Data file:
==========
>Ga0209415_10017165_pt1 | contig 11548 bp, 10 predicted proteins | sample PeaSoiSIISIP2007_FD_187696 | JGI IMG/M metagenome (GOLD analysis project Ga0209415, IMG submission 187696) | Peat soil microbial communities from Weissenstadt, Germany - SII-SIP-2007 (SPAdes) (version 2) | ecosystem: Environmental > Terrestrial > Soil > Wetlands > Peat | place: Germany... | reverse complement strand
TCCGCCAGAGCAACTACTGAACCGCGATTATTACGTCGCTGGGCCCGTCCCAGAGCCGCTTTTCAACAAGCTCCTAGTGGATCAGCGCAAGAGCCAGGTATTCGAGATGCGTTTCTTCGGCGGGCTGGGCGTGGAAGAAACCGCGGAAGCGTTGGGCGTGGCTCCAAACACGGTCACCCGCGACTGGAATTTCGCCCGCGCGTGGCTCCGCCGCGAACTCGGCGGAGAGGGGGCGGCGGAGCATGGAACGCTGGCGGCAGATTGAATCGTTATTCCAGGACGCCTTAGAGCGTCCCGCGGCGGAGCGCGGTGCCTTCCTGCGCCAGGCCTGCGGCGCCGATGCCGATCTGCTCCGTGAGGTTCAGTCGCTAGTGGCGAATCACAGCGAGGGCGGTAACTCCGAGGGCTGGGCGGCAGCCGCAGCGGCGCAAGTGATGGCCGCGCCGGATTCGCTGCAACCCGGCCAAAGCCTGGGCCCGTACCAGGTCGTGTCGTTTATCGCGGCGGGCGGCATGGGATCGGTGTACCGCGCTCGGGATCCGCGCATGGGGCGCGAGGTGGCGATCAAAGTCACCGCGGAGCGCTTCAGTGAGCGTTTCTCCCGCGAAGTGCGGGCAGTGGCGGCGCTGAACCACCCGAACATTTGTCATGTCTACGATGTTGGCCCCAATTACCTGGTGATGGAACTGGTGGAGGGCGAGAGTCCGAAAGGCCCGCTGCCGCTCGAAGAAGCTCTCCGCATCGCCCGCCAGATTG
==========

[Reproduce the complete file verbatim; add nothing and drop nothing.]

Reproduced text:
>Ga0209415_10017165_pt1 | contig 11548 bp, 10 predicted proteins | sample PeaSoiSIISIP2007_FD_187696 | JGI IMG/M metagenome (GOLD analysis project Ga0209415, IMG submission 187696) | Peat soil microbial communities from Weissenstadt, Germany - SII-SIP-2007 (SPAdes) (version 2) | ecosystem: Environmental > Terrestrial > Soil > Wetlands > Peat | place: Germany... | reverse complement strand
TCCGCCAGAGCAACTACTGAACCGCGATTATTACGTCGCTGGGCCCGTCCCAGAGCCGCTTTTCAACAAGCTCCTAGTGGATCAGCGCAAGAGCCAGGTATTCGAGATGCGTTTCTTCGGCGGGCTGGGCGTGGAAGAAACCGCGGAAGCGTTGGGCGTGGCTCCAAACACGGTCACCCGCGACTGGAATTTCGCCCGCGCGTGGCTCCGCCGCGAACTCGGCGGAGAGGGGGCGGCGGAGCATGGAACGCTGGCGGCAGATTGAATCGTTATTCCAGGACGCCTTAGAGCGTCCCGCGGCGGAGCGCGGTGCCTTCCTGCGCCAGGCCTGCGGCGCCGATGCCGATCTGCTCCGTGAGGTTCAGTCGCTAGTGGCGAATCACAGCGAGGGCGGTAACTCCGAGGGCTGGGCGGCAGCCGCAGCGGCGCAAGTGATGGCCGCGCCGGATTCGCTGCAACCCGGCCAAAGCCTGGGCCCGTACCAGGTCGTGTCGTTTATCGCGGCGGGCGGCATGGGATCGGTGTACCGCGCTCGGGATCCGCGCATGGGGCGCGAGGTGGCGATCAAAGTCACCGCGGAGCGCTTCAGTGAGCGTTTCTCCCGCGAAGTGCGGGCAGTGGCGGCGCTGAACCACCCGAACATTTGTCATGTCTACGATGTTGGCCCCAATTACCTGGTGATGGAACTGGTGGAGGGCGAGAGTCCGAAAGGCCCGCTGCCGCTCGAAGAAGCTCTCCGCATCGCCCGCCAGATTG